Description - Petit Manan NWR is inhabited with red and white spruce, mixed hardwoods, jack pine stands, coastal raised heaths, blueberry barrens, old hayfields, fresh and saltwater marshes, cedar swamps, granite shores and cobble beaches. This type of habitat invites over 300 birds species each year.
- Petit Manan NWRs wetlands have been enhanced by constructing three impoundments which provide habitat for thousands of waterfowl and wetland associated species. To date, over 300 bird species have been recorded on Petit Manan Point. Bois Bubert Island is much the same as Petit Manan Point in character and wildlife.
Petit Manan Island is a treeless island and lies two and a half miles south of the Point. This island is now one of the most important islands in the Gulf of Maine for colonial nesting seabirds, including the endangered roseate tern, due to a restoration effort conducted jointly by the FWS and the College of the Atlantic. It is also the site of a 123 foot U.S. Coast Guard lighthouse tower and associated buildings that are on the National Register of Historic Places.
Recreation - Viewing wide open scenery of sea and land is enjoyed. With over 300 species of birds visiting this series of islands and mainland, bird watchers find this location rewarding. The lighthouse, which is national recognized, stands at over 100 feet. The first lighthouse at this site was erected in 1817 and the present structure was rebuilt 1855. It is the second tallest in the state.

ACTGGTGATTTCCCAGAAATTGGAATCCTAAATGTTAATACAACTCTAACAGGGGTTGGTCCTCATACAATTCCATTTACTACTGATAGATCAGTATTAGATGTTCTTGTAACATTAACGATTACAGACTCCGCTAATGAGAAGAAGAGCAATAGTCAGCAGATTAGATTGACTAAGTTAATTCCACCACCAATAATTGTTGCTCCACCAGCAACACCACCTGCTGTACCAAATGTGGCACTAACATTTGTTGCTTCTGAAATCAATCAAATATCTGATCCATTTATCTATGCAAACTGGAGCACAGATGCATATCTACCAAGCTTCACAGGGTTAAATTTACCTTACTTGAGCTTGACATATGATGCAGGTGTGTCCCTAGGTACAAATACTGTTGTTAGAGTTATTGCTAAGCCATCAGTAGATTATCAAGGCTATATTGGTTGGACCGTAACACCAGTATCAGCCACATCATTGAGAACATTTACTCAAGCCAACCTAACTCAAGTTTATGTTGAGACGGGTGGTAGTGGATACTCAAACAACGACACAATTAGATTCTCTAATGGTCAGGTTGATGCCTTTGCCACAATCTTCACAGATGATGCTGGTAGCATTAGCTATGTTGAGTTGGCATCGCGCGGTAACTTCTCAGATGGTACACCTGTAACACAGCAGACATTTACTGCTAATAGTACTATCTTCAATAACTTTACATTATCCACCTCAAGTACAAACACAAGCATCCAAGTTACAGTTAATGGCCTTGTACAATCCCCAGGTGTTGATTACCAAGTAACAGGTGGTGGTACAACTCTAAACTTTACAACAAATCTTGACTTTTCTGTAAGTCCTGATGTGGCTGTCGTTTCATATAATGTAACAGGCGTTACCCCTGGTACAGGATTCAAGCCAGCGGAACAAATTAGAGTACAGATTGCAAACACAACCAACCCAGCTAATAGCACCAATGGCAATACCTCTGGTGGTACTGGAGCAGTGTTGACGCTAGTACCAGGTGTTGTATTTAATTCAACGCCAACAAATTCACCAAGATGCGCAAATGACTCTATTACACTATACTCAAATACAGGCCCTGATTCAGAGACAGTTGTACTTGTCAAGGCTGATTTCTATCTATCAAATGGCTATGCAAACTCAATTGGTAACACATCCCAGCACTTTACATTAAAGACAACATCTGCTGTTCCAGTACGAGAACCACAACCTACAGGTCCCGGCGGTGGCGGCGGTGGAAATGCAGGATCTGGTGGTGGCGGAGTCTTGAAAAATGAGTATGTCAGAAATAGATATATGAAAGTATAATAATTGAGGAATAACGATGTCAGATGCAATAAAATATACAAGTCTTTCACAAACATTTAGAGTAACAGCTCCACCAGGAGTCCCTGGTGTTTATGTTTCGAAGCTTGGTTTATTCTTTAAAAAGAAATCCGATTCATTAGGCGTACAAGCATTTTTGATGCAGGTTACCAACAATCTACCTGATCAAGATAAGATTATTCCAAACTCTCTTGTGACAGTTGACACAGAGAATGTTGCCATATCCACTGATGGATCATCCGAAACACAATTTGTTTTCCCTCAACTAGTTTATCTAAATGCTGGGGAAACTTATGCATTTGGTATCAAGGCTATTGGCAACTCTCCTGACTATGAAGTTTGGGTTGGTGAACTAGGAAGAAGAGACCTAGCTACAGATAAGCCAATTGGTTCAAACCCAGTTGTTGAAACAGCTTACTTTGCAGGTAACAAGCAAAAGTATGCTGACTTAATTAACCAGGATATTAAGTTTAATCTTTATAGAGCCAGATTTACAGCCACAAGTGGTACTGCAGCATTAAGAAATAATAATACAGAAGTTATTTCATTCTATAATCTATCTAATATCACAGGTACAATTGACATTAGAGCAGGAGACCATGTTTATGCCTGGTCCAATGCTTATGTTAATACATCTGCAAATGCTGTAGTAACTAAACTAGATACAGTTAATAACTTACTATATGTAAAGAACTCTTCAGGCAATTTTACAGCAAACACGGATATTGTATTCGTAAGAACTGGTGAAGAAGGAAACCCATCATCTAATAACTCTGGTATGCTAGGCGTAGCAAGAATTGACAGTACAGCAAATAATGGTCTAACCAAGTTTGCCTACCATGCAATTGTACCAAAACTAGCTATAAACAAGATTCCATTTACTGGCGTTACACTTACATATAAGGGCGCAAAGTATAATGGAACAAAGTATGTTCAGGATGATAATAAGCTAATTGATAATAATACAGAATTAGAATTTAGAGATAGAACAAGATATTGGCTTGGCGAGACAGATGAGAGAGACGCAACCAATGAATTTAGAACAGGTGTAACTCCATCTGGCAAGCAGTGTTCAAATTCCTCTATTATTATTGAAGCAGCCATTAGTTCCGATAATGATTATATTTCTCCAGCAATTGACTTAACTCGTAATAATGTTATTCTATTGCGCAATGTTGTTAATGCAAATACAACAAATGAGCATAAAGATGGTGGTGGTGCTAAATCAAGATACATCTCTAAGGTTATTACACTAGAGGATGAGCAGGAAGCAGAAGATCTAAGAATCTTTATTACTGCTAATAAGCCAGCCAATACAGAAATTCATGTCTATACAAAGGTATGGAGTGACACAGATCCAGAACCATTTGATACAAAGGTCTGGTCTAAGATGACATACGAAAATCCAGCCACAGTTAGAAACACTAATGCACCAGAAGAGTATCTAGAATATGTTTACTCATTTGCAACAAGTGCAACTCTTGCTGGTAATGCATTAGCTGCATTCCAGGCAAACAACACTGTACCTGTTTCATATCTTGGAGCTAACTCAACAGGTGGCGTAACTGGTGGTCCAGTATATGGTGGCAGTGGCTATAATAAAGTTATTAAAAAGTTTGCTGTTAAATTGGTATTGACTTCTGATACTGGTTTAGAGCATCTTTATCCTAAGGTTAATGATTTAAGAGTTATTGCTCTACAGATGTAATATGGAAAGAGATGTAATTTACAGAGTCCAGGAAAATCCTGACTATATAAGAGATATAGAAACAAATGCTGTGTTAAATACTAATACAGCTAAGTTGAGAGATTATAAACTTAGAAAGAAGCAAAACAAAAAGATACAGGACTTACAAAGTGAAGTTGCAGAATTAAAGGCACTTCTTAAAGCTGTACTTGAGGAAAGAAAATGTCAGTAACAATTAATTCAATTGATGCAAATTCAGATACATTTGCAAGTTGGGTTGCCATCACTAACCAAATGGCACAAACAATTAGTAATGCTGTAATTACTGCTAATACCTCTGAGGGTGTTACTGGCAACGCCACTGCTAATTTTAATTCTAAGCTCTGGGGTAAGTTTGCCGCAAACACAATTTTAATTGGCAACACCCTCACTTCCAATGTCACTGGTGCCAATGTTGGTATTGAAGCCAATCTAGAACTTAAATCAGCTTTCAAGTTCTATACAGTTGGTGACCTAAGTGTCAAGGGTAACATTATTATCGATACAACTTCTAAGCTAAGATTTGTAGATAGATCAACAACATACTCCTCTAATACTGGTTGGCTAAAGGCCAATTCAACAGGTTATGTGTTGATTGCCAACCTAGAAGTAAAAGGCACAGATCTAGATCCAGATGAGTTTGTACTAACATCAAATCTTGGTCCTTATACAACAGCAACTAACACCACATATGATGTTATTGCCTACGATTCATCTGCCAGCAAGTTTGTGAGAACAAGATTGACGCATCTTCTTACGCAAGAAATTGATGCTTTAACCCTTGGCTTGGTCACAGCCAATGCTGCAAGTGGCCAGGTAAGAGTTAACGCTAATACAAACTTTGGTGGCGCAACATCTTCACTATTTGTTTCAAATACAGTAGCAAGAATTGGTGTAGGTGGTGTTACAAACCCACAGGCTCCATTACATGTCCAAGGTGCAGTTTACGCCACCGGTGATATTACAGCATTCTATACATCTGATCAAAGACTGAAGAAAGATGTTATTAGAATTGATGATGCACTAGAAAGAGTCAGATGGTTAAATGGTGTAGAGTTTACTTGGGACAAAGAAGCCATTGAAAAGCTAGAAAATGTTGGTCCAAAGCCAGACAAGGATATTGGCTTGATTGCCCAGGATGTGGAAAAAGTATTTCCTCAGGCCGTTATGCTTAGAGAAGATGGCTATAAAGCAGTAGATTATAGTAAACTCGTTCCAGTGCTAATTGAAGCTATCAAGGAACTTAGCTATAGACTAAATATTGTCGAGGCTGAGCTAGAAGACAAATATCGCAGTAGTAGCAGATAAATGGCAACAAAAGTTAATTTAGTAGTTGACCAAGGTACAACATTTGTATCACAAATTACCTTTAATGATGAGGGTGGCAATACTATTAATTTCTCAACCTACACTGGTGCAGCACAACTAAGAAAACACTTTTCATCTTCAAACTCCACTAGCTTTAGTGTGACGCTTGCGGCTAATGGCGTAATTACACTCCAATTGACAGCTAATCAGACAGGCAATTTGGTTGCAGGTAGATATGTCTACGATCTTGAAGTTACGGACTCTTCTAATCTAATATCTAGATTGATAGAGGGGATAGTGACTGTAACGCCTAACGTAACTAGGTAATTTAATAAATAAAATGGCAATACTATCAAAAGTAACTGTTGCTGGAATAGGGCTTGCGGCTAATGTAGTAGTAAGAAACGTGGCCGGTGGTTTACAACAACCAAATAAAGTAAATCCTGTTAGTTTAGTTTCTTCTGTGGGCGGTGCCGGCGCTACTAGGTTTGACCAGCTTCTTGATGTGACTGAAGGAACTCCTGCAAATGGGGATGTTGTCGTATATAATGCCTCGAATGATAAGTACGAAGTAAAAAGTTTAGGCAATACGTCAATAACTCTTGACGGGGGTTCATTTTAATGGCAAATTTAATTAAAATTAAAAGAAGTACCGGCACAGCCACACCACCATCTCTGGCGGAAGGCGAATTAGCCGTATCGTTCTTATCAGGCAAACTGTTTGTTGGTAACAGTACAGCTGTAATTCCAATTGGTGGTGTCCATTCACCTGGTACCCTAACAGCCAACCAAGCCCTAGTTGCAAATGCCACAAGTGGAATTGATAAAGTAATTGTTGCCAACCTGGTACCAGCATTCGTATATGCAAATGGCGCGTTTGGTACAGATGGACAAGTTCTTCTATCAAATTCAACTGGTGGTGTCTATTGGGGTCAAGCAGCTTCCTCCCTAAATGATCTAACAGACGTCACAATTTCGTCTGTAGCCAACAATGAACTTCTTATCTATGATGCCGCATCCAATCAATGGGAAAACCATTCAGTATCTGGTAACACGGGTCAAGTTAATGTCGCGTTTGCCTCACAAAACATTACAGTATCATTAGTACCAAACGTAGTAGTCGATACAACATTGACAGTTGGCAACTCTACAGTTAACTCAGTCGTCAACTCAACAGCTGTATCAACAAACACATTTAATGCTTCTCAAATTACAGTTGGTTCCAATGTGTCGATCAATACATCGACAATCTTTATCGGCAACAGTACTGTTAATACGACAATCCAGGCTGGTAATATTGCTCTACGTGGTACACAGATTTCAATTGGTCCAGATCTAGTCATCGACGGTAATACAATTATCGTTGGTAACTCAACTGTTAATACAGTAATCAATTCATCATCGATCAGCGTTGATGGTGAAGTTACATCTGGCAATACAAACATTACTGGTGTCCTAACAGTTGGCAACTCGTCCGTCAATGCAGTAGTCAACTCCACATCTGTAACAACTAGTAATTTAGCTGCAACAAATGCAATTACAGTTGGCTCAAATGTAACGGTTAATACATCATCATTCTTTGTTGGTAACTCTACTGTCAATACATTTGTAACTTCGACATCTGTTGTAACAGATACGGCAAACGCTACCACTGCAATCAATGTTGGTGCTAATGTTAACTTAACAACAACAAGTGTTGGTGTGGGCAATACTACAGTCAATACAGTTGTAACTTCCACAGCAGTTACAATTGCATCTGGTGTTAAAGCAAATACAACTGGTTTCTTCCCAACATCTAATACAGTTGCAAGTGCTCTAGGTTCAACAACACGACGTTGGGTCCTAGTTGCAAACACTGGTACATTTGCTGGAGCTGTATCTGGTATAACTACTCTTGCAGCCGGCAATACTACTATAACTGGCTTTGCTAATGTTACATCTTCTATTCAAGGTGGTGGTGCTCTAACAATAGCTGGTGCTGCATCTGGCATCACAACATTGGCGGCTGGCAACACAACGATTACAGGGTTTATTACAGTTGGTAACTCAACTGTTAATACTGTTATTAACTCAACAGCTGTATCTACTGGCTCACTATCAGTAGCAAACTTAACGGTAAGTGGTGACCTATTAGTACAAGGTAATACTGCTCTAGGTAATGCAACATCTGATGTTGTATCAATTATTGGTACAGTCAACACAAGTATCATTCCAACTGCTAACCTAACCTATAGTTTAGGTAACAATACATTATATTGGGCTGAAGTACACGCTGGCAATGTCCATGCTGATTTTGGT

Climate - Visitors to the Down East / Acadia Region may expect to find daytime winter temperatures averaging above 18 degrees Fahrenheit (above -8 Celsius). Summer brings southwesterly winds and temperatures averaging above 68 degrees Fahrenheit (above 20 Celsius). The region receives an average of more than 44 inches (112 centimeters) of precipitation each year.
The Refuge is located south of Milbridge off Pigeon Hill Road.